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William Davies 1921-2006


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As one of Bill's daughters I have the sad news that he died on March 2nd. His funeral will be on Monday March 20th, Tunbridge Wells Crematorium at noon then St Mary's Church Salehurst, East Sussex (nearest station Robertsbridge 1.5 miles) at 2.30 p.m. We know that many people have happy memories of his organ playing and music making, any recollections here will be most welcome.

Alison Davies

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William Davies (1921-2006)

 

Although I never knew William "Bill" Davies terribly well, I nevertheless have special memories of him, and even a couple of signed LP's.

 

The special memories included a somewhat riotous dinner, when "Bill," his wife Felicty, Carlo Curley, myself, Ena Baga and Frank Fowler rather took a certain London Hotel restaurant by storm. This was my first meeting with "Bill" and his andecdotes and talent were there in abundance. What ade is especially memorable, was the fact that I had written a piece of music for Ena Baga, which she crhistened on the night, and "Bill" was the first person ever to perform it.

 

As an theatre-organist, classical-organist and particularly as a pianist, "Bill" Davies could shine, and what a pleasure it was to see his deft fingerwork as I stood alongside him when he played the Litolff "Scherzo".

 

Then there was "Bill" the speaker and entertainer, who gave an utterly outstanding talk to a local organist's association, using the piano, a lot of extremely funny anecdotes and a faultless delivery. I was glad that he took up the invitation, and it was an utterly remarkable evening, as we sat in awe of his BBC tales, other andecdotes and pianist skills. The bit when he took a tennis-ball in hand and played a faultless Chopin item, will remain with me forever. It was made all the funnier by the fact that he was recreating a moment when a very famous, but rather drunk international pianist had done the same thing.....with an orange....almost destroying a Bechstein Grand in the process.

 

Very, very few musicians could claim such depth and breadth, and even fewer could work to such deadlines or under the same pressure as a staff organist and pianist for the BBC; but he did, and for many, many years.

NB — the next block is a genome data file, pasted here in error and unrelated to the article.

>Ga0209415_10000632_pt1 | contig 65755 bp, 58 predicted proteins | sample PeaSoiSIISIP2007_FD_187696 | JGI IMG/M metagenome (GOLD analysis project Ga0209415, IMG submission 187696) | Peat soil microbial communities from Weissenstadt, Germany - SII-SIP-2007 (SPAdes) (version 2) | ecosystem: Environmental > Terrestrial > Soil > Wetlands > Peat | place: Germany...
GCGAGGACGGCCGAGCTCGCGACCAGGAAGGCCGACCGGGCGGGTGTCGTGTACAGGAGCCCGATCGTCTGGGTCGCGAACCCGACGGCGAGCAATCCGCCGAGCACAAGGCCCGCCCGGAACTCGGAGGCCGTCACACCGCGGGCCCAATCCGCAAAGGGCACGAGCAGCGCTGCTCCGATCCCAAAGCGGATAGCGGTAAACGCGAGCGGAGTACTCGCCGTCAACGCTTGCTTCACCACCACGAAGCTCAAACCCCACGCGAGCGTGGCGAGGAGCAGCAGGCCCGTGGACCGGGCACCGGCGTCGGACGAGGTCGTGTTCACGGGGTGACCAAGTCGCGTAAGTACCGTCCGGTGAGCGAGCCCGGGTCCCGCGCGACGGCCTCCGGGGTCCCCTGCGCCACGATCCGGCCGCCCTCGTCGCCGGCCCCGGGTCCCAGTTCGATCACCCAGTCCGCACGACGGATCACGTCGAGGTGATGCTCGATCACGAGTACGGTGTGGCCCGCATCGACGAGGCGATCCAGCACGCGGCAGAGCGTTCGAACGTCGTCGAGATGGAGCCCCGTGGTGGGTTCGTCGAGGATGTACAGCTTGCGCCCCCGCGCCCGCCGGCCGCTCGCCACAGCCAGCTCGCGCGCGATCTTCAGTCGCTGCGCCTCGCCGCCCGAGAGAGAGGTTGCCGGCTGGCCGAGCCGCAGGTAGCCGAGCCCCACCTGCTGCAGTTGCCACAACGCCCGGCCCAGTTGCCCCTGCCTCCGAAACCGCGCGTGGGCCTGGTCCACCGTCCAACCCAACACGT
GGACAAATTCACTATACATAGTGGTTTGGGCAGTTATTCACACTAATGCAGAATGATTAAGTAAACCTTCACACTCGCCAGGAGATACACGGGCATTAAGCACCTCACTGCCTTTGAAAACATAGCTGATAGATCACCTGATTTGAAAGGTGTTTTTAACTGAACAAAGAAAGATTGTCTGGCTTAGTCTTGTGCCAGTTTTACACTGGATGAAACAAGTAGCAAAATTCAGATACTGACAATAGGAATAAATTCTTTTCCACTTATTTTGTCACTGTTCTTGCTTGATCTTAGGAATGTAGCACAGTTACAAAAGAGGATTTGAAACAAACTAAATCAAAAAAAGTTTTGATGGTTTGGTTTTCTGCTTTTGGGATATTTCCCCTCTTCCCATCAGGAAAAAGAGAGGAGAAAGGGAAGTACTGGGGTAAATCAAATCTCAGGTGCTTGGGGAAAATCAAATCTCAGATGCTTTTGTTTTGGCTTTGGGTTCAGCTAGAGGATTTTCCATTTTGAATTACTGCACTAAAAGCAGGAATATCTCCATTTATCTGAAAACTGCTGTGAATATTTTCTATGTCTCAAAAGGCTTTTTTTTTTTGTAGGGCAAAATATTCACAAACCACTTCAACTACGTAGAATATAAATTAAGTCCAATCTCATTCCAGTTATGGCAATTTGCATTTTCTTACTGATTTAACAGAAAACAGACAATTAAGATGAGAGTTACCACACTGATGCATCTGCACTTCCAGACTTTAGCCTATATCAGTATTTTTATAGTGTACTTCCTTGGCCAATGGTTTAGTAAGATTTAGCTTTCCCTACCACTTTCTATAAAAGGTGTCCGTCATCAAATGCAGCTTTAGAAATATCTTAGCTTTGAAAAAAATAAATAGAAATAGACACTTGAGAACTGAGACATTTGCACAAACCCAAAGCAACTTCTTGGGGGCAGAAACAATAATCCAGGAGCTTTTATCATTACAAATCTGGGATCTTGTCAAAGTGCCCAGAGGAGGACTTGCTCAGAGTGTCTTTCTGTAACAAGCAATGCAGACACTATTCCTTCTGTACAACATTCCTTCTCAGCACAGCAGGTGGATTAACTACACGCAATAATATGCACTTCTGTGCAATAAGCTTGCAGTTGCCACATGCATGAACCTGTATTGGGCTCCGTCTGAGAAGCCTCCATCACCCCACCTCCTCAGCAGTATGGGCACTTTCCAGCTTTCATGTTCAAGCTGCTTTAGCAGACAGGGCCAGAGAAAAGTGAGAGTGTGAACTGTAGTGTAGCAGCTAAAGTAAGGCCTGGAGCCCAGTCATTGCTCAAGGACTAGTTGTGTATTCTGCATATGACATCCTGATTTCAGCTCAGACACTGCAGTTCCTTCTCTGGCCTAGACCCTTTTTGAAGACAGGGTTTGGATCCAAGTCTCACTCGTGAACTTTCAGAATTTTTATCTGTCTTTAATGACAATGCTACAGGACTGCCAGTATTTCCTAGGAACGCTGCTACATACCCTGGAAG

"Bill" was also the one person who knew the late Sidney Torch quite well, and it was he and "Bill" who started that incredibly successful programme "Friday night is music night."

 

So whilst I may not have known "Bill" as well as others, I'm sure that my particular memories will be as unique, memorable and delightful as any.

 

He will be missed, but his memory will be treasured.

 

R.I.P.

 

 

Colin Mitchell (aka: MusingMuso)

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One of the instruments that I look after is the Christie Cinema organ that is now in The Gordon Craig Theatre, Stevenage. Bill was one of the organists that opened it, following its move from a nearby social club. He was a regular there and always performed a great concert that covered every genre of organ music - from memory. I remember one time in particular when he appeared about an hour and a half before the concert, sat at the console to set up his pistons..... 3 I think... played through Dieu Parmi Nous and then went to the bar. He'll be sorely missed

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Guest paul@trinitymusic.karoo.co.uk
As one of Bill's daughters I have the sad news that he died on March 2nd. His funeral will be on Monday March 20th, Tunbridge Wells Crematorium at noon then St Mary's Church Salehurst, East Sussex (nearest station Robertsbridge 1.5 miles) at 2.30 p.m. We know that many people have happy memories of his organ playing and music making, any recollections here will be most welcome.

Alison Davies

 

 

I clearly remember one of the pieces from his repertoire, the Scherzo from Midsummer Night's Dream (Mendelssohn) in WD's own arrangement. I heard him play it once on the radio and once (not so very long ago) live. Both times it was both entrancing and spot-on! I recognised a true master at work: you should be very proud of your father.

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As one of Bill's daughters I have the sad news that he died on March 2nd. His funeral will be on Monday March 20th, Tunbridge Wells Crematorium at noon then St Mary's Church Salehurst, East Sussex (nearest station Robertsbridge 1.5 miles) at 2.30 p.m. We know that many people have happy memories of his organ playing and music making, any recollections here will be most welcome.

Alison Davies

 

Whilst never having had the privilege of meeting Bill Davies, I have known and owned, admired and envied the talent displayed in, his recorded performances, at first on LP and subsequently on CD, for over 30 years:from his very individual use of the Royal Festival Hall organ to "A Retiring Collection" from Howden-le-Wear. They have given me, as I am sure they have given innumerable others, enormous pleasure. and will continue to do so. It is a legacy of which anyone can be proud. My sincere sympathy to the family members at this sad time.